updated 8/7/2006 12:30:46 PM ET 2006-08-07T16:30:46

Fishing nets with “exit holes” being introduced under a project to salvage depleted world fisheries are helping shrimp trawlers reduce unwanted extra catches by up to 70 percent, a U.N. study shows.

Catching shrimp, the world’s most traded marine commodity worth almost $12 billion a year, is hugely wasteful because the fine-mesh nets also scoop up everything from tiny fish to sharks and turtles, which usually end up discarded dead.

The project in 12 tropical nations, including Mexico and the Philippines, “has dramatically cut the unwanted catch of young fish, turtles and other ‘by-catch’ by as much as 30 to 70 percent,” the U.N. Environment Program said in a statement Sunday.

“We are seeing some promising preliminary results,” said Monique Barbut, the head of the U.N.’s Global Environment Facility which is funding a four-year-old project costing more than $9 million.

“Over 60 percent of what is currently caught in the global shrimp fishery is discarded, making it among the most environmentally damaging in the world,” she said.

Worldwide losses -- mostly because young fish are caught before they reach maturity -- are estimated at billions of dollars, adding to problems of overfishing.

New trawler nets include metal grilles that let shrimp through into the main bulb-shape net but stop bigger fish or turtles and force them out through an “exit hole” in the side.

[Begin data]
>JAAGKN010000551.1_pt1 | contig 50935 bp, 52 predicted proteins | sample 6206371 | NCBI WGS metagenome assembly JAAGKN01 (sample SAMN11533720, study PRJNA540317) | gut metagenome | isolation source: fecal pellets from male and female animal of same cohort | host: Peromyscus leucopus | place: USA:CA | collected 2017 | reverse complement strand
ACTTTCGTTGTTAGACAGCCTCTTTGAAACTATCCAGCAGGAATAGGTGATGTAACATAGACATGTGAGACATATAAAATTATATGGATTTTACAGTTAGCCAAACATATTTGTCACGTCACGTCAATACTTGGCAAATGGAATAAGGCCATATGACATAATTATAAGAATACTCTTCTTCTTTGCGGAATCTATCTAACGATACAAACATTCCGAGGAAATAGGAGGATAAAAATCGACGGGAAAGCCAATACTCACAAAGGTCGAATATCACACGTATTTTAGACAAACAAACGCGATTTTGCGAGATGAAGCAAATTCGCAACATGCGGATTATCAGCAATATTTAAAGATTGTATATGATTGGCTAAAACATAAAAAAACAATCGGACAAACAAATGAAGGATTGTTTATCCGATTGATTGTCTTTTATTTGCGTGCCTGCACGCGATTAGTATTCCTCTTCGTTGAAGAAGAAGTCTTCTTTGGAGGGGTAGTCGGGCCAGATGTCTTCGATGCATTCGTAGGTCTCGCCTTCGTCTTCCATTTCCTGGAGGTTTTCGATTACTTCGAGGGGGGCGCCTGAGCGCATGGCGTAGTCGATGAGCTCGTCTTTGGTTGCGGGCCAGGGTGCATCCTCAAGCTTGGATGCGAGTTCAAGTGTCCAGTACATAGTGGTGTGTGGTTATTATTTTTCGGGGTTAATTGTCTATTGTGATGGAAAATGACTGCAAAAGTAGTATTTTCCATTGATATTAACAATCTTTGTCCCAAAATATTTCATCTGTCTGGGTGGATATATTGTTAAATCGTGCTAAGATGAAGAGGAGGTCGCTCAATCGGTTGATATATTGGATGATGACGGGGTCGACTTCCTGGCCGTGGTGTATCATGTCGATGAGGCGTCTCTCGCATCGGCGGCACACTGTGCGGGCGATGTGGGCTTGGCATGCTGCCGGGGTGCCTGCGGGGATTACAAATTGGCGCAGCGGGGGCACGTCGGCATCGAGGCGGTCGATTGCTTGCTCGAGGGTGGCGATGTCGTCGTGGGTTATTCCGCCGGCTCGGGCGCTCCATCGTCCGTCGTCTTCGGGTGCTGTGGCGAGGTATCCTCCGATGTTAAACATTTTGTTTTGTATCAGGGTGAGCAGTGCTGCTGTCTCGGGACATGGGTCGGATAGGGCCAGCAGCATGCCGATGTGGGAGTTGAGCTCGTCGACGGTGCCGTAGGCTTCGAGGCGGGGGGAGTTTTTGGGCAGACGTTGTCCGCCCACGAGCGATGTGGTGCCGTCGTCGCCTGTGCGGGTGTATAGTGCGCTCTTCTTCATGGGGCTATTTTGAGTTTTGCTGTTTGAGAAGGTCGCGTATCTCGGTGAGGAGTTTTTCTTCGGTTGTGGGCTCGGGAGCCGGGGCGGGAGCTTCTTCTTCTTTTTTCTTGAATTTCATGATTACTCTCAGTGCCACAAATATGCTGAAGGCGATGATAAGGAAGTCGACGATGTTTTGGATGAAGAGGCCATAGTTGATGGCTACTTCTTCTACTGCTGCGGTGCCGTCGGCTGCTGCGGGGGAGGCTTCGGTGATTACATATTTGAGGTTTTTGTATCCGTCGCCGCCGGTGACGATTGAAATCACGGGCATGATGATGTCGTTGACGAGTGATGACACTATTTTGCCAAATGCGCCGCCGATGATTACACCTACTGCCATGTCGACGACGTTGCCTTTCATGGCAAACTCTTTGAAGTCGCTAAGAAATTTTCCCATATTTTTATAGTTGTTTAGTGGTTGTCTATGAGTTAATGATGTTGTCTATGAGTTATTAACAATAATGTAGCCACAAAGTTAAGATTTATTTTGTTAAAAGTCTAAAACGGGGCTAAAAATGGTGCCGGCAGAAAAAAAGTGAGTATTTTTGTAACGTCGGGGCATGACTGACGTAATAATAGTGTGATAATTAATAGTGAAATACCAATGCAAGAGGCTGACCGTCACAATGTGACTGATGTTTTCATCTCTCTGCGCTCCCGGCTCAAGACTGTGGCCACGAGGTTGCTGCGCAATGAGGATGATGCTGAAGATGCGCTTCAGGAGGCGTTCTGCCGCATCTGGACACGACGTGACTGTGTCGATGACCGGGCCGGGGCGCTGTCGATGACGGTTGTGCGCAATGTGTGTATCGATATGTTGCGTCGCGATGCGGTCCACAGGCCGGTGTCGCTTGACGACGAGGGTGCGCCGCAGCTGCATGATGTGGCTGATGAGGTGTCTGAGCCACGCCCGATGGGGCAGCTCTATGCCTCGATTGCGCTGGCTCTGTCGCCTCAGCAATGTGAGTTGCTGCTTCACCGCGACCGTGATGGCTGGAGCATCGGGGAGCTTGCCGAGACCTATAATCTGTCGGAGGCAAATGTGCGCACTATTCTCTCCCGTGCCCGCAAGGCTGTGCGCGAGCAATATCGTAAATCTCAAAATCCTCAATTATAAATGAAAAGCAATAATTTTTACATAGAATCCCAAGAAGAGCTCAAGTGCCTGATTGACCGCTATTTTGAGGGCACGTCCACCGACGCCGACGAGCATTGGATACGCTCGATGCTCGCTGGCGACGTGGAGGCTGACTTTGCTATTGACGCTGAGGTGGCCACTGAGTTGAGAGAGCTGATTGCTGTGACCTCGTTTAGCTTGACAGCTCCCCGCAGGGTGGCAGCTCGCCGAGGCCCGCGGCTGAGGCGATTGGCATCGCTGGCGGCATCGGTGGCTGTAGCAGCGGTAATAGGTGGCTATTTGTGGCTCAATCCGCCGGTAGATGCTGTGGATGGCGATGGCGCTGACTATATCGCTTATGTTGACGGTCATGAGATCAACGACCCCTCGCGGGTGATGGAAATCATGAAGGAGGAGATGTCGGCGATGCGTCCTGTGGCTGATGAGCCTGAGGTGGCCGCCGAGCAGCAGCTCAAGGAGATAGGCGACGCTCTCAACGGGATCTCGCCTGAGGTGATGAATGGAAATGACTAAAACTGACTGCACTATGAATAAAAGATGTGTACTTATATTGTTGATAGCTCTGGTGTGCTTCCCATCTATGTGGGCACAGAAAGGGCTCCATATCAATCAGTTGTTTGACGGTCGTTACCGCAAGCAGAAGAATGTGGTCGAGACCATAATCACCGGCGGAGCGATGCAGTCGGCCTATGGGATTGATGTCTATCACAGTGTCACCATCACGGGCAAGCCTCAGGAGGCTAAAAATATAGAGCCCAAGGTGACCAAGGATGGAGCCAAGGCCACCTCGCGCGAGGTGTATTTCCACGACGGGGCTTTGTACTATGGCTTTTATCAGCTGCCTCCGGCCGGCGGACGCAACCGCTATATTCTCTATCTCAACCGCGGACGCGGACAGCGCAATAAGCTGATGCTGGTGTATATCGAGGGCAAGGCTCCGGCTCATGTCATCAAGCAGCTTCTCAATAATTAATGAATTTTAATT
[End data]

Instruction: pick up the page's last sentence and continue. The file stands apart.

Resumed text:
Other types of nets have large holes on the sides near the front -- fish are smart enough to swim out against the pull of the trawler while shrimp lack the intelligence to spot the exit.

The United States is among countries banning wild shrimp imports from nations that do not use such environmentally friendly nets. The U.N.-funded measures also include training, high tech sensors and underwater monitors that help efficiency.

“There are important lessons to be learnt here for other fisheries and indeed across a wide range of environmental challenges from forestry to energy,” said Achim Steiner, head of the U.N. Environment Program.

The project comprised Indonesia, the Philippines, Cameroon, Nigeria, Bahrain, Iran, Colombia, Cuba, Costa Rica, Trinidad and Tobago, Venezuela and Mexico.

The global marine shrimp catch in 2004 totaled 3.47 million metric tons, or four percent of marine capture fisheries by weight, according to Jeremy Turner, head of the fishing technology service at the U.N.’s Food and Agriculture Organization.

Including aquaculture production, shrimp accounted for 16.5 percent of fish products traded by value in 2004, or almost $12 billion out of a total $72 billion.


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